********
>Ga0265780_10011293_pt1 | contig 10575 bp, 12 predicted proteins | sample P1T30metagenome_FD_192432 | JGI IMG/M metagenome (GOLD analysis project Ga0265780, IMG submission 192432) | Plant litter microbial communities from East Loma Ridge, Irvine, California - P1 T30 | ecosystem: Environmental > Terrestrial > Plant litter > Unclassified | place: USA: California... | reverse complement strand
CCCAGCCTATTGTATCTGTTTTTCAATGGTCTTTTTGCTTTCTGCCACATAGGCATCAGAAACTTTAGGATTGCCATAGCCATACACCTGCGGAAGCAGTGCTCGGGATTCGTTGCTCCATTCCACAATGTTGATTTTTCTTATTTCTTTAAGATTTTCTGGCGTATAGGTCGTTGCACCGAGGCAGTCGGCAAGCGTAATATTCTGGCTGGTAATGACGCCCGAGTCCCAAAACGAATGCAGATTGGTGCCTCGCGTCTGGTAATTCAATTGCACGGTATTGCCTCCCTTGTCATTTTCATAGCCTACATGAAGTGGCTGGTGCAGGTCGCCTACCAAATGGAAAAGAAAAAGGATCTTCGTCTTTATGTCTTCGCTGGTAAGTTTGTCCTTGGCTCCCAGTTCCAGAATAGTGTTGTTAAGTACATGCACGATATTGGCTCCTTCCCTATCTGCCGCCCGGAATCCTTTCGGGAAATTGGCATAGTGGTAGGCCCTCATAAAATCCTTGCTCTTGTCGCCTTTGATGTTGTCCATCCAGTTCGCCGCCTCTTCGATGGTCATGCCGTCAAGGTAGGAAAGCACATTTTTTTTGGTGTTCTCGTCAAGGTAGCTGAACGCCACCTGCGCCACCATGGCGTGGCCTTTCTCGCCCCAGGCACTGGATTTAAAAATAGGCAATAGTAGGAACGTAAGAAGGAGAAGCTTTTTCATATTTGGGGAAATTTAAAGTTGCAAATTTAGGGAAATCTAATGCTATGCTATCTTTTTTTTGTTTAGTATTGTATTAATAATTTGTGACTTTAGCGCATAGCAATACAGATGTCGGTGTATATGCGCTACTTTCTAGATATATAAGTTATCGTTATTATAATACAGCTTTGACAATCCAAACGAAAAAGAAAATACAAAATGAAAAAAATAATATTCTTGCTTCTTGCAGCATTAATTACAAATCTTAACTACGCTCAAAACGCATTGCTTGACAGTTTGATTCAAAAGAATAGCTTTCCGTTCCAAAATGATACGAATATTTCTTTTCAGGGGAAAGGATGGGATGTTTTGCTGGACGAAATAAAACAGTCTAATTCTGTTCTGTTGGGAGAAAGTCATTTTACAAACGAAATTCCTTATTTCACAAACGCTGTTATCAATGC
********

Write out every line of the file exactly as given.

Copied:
>Ga0265780_10011293_pt1 | contig 10575 bp, 12 predicted proteins | sample P1T30metagenome_FD_192432 | JGI IMG/M metagenome (GOLD analysis project Ga0265780, IMG submission 192432) | Plant litter microbial communities from East Loma Ridge, Irvine, California - P1 T30 | ecosystem: Environmental > Terrestrial > Plant litter > Unclassified | place: USA: California... | reverse complement strand
CCCAGCCTATTGTATCTGTTTTTCAATGGTCTTTTTGCTTTCTGCCACATAGGCATCAGAAACTTTAGGATTGCCATAGCCATACACCTGCGGAAGCAGTGCTCGGGATTCGTTGCTCCATTCCACAATGTTGATTTTTCTTATTTCTTTAAGATTTTCTGGCGTATAGGTCGTTGCACCGAGGCAGTCGGCAAGCGTAATATTCTGGCTGGTAATGACGCCCGAGTCCCAAAACGAATGCAGATTGGTGCCTCGCGTCTGGTAATTCAATTGCACGGTATTGCCTCCCTTGTCATTTTCATAGCCTACATGAAGTGGCTGGTGCAGGTCGCCTACCAAATGGAAAAGAAAAAGGATCTTCGTCTTTATGTCTTCGCTGGTAAGTTTGTCCTTGGCTCCCAGTTCCAGAATAGTGTTGTTAAGTACATGCACGATATTGGCTCCTTCCCTATCTGCCGCCCGGAATCCTTTCGGGAAATTGGCATAGTGGTAGGCCCTCATAAAATCCTTGCTCTTGTCGCCTTTGATGTTGTCCATCCAGTTCGCCGCCTCTTCGATGGTCATGCCGTCAAGGTAGGAAAGCACATTTTTTTTGGTGTTCTCGTCAAGGTAGCTGAACGCCACCTGCGCCACCATGGCGTGGCCTTTCTCGCCCCAGGCACTGGATTTAAAAATAGGCAATAGTAGGAACGTAAGAAGGAGAAGCTTTTTCATATTTGGGGAAATTTAAAGTTGCAAATTTAGGGAAATCTAATGCTATGCTATCTTTTTTTTGTTTAGTATTGTATTAATAATTTGTGACTTTAGCGCATAGCAATACAGATGTCGGTGTATATGCGCTACTTTCTAGATATATAAGTTATCGTTATTATAATACAGCTTTGACAATCCAAACGAAAAAGAAAATACAAAATGAAAAAAATAATATTCTTGCTTCTTGCAGCATTAATTACAAATCTTAACTACGCTCAAAACGCATTGCTTGACAGTTTGATTCAAAAGAATAGCTTTCCGTTCCAAAATGATACGAATATTTCTTTTCAGGGGAAAGGATGGGATGTTTTGCTGGACGAAATAAAACAGTCTAATTCTGTTCTGTTGGGAGAAAGTCATTTTACAAACGAAATTCCTTATTTCACAAACGCTGTTATCAATGC